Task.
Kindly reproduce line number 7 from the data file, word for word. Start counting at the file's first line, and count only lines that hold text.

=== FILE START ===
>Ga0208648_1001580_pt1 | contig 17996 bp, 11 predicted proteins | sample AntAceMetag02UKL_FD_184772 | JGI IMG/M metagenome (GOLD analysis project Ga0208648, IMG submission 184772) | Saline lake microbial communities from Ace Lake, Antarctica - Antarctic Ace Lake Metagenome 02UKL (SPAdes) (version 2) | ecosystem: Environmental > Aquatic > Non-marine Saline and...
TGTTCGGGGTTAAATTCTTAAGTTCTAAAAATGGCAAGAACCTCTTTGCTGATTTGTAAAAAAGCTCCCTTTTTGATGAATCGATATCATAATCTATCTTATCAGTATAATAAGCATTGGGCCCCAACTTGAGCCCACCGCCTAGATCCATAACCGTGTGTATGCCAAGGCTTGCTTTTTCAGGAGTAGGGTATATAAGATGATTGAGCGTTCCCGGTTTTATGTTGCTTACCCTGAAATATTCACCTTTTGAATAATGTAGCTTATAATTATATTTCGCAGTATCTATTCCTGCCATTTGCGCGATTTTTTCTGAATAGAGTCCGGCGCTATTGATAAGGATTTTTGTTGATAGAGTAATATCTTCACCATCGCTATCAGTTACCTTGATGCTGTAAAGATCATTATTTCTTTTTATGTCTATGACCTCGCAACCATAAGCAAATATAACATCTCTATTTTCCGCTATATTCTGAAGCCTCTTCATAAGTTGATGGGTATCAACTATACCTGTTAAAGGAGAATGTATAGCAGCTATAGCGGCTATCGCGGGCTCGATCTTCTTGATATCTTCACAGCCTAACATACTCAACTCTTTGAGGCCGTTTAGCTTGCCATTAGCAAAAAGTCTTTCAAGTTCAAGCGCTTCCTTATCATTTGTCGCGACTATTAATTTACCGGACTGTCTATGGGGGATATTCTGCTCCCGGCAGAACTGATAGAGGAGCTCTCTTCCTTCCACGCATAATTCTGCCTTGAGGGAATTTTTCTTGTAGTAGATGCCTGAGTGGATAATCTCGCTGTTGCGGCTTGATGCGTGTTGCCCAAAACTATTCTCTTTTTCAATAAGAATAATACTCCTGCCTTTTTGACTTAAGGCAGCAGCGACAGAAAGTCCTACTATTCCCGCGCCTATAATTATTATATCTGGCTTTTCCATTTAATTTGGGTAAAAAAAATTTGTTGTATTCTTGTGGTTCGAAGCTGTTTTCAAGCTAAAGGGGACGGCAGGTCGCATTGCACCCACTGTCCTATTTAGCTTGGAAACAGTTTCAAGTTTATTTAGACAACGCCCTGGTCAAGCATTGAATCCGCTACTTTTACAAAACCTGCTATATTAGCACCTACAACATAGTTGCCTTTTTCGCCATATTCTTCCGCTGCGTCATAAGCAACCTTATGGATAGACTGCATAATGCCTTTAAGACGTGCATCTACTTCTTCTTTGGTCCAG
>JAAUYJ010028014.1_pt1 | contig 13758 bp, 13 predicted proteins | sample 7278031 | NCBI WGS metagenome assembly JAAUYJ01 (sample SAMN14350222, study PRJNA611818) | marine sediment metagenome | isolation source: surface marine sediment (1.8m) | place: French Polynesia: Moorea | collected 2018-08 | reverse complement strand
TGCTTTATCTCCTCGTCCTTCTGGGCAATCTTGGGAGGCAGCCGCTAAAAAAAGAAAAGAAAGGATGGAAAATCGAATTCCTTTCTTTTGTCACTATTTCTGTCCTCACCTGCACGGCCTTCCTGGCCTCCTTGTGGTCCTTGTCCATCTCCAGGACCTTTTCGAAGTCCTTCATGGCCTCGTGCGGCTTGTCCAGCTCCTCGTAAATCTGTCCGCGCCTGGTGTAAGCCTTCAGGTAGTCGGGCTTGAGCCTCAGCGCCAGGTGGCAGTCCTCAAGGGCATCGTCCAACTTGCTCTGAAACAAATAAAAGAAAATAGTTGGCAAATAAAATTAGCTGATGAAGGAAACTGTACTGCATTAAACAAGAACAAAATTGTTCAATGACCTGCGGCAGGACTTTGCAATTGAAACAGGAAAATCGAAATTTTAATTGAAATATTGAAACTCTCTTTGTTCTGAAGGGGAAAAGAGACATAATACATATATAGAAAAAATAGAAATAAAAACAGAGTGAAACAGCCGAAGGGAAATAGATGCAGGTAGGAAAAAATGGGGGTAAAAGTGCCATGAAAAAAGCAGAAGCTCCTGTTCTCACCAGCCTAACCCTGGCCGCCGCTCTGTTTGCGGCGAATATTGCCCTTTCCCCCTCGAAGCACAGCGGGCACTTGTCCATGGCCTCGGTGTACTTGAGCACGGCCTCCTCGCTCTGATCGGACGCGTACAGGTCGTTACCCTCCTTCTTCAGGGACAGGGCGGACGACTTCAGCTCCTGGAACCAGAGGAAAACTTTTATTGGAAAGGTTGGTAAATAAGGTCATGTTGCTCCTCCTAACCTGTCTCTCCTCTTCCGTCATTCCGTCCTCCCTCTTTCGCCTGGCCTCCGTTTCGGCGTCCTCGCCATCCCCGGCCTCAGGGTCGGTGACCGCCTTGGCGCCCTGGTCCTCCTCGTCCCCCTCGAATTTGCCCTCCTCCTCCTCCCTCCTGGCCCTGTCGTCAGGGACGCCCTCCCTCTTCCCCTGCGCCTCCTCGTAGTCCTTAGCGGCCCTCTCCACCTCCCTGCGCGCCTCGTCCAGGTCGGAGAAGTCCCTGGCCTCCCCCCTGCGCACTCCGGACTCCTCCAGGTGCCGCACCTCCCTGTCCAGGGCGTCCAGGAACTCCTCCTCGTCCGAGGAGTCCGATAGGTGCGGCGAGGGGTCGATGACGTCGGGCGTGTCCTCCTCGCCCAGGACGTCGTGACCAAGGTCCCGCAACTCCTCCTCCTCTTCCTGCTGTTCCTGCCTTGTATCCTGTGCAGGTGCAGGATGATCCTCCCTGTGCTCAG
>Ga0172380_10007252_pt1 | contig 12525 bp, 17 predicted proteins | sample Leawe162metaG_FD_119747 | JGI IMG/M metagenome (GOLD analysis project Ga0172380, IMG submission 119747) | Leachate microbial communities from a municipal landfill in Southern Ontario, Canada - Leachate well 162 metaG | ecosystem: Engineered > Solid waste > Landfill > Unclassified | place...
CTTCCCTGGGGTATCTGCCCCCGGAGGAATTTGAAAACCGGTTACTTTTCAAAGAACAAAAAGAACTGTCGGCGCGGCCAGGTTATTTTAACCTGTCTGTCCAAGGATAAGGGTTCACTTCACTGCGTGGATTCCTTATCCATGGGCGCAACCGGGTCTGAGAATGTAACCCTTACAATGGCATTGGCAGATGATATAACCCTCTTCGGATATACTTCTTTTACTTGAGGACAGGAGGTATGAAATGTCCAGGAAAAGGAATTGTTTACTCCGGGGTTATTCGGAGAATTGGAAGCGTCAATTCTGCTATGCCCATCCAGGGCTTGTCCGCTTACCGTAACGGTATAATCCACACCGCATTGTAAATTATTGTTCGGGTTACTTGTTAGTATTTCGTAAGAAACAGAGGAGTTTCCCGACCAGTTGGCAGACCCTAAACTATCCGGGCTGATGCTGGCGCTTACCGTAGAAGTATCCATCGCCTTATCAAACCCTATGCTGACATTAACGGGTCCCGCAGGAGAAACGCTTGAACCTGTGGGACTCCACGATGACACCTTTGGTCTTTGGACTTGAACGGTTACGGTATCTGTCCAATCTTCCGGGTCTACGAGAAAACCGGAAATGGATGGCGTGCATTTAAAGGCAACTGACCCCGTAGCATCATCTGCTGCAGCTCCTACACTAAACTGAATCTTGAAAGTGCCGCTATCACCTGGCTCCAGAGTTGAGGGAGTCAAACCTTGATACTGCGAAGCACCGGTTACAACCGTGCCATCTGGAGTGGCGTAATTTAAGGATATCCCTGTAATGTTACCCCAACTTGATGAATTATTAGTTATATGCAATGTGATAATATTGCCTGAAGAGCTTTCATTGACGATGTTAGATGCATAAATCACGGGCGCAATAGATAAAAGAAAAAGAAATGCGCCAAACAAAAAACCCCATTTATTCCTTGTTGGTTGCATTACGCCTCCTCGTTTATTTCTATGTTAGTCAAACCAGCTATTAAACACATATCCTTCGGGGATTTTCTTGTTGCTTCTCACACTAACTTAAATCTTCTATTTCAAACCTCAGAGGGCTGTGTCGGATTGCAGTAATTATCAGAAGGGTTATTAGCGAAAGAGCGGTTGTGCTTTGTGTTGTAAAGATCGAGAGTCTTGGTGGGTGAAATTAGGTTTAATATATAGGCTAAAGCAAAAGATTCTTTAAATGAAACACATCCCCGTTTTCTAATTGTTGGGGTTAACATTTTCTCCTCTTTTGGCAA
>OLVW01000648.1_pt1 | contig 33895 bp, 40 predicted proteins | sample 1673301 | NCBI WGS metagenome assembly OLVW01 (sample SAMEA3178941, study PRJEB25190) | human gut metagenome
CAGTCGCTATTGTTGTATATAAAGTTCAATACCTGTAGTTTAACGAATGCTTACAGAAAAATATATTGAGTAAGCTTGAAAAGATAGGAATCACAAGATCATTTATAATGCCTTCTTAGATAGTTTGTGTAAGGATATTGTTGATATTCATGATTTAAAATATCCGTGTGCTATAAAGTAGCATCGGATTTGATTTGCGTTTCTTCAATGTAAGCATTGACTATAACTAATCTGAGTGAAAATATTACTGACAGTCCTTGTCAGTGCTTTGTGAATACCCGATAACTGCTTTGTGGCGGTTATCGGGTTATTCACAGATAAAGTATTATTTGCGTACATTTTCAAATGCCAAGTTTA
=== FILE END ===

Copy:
>OLVW01000648.1_pt1 | contig 33895 bp, 40 predicted proteins | sample 1673301 | NCBI WGS metagenome assembly OLVW01 (sample SAMEA3178941, study PRJEB25190) | human gut metagenome